Do you miss the free trolleys that used to run downtown? A new version of that service is set to debut in the spring.
The Houston Downtown Management District, funded through tax assessments on downtown properties, plans to launch a free bus service called Greenlink to ferry employees and residents along a 2.5 mile route starting in spring.
Metro’s downtown trolley service stopped rolling in 2005, after a 50-cent fare introduced in 2004 caused ridership to plummet. At its peak, Metro’s service had 28 vintage trolley buses, five routes and more than 10,000 daily riders.
In the meantime, the city passed an ordinance requiring cabs to charge a flat $6 within downtown, and pedicab and jitney companies such as Rev Eco-Shuttle have sprouted to meet the demand. “It could impact us but I think it’s good to always have options,” said Erik Ibarra, head of Rev Eco-Shuttle, adding that some if his riders have told him they miss the free trolley.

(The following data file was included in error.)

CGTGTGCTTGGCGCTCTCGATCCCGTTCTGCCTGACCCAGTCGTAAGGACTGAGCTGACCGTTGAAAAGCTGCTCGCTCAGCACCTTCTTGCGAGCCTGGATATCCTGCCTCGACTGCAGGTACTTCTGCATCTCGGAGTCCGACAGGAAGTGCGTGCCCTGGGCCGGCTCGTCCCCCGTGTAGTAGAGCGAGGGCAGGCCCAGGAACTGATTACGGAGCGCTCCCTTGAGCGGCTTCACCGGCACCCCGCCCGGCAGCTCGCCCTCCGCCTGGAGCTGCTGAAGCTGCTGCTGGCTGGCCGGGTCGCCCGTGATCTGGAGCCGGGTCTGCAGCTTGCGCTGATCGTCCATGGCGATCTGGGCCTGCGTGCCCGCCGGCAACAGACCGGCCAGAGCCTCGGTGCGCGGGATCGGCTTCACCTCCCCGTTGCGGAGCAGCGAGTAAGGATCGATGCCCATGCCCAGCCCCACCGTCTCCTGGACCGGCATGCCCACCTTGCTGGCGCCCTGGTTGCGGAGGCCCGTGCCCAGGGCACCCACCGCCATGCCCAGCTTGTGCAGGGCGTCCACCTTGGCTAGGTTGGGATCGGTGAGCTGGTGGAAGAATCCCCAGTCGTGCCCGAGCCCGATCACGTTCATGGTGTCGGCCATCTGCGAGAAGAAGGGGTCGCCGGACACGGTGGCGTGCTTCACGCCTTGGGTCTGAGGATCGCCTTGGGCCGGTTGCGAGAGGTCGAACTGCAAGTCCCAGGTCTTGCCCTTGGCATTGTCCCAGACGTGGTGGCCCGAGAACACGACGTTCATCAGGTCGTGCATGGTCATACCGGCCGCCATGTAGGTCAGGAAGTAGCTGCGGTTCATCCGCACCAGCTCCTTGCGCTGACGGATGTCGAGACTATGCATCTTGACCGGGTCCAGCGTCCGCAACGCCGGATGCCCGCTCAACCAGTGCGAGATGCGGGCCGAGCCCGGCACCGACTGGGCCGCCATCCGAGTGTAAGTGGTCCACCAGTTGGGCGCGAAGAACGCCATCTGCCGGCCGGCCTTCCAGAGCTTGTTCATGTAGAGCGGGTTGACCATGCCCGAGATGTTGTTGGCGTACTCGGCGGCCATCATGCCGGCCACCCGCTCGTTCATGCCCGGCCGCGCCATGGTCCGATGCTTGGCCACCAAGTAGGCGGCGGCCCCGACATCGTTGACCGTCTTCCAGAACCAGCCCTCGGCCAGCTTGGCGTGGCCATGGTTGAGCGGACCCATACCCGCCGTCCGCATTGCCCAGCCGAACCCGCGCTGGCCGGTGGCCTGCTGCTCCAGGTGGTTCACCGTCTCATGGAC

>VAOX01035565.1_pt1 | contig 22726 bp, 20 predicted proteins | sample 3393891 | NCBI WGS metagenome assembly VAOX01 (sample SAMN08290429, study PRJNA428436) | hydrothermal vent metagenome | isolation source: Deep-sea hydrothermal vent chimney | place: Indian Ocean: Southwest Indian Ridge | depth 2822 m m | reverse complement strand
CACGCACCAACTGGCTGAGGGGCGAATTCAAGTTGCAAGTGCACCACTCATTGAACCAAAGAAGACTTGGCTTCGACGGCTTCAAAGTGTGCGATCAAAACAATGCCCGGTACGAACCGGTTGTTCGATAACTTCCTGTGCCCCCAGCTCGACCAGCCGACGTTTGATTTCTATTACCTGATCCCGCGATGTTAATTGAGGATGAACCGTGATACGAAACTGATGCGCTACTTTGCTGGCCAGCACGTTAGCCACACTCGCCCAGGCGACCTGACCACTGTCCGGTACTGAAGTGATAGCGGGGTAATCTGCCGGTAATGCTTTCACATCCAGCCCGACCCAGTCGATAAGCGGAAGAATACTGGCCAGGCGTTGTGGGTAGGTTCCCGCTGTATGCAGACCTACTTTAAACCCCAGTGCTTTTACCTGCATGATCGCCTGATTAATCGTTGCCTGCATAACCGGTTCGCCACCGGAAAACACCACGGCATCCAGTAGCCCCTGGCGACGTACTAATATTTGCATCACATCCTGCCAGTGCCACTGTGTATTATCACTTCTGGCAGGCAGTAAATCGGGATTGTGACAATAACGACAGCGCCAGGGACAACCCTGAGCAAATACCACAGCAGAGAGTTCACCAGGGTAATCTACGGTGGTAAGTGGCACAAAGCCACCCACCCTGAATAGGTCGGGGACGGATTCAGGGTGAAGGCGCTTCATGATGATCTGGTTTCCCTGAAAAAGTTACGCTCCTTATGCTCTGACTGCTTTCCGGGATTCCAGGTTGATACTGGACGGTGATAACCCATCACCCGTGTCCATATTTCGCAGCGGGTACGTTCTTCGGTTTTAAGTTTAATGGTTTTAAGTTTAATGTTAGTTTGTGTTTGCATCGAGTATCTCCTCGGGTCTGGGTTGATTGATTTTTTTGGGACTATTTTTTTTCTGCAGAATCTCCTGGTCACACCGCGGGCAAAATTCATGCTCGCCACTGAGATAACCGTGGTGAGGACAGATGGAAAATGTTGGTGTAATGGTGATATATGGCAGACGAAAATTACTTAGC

The district’s route is designed to connect convention-goers and office workers in southwest downtown to more retailers and restaurants such as Macy’s, Houston Pavilions and The Shops at Houston Center, [Bob Eury, executive director of Downtown District] said. “Depending on where you are, it’s a pretty big hike from southwest downtown to a store or restaurant.”
You can see a map of the new service’s route here; for comparison purposes, here’s a map of the downtown tunnel system, which I daresay can get you most of the places the shuttle can. I worked downtown for awhile during the run of the original trolley service. It was cool, but I was generally too impatient to wait for it – unless I saw it coming as I walked by the stop, I just kept walking to wherever it was I was going. I expect that I’m the exception and not the rule, so I figure this service will be popular. As Erik Ibarra said, it’s good to have options.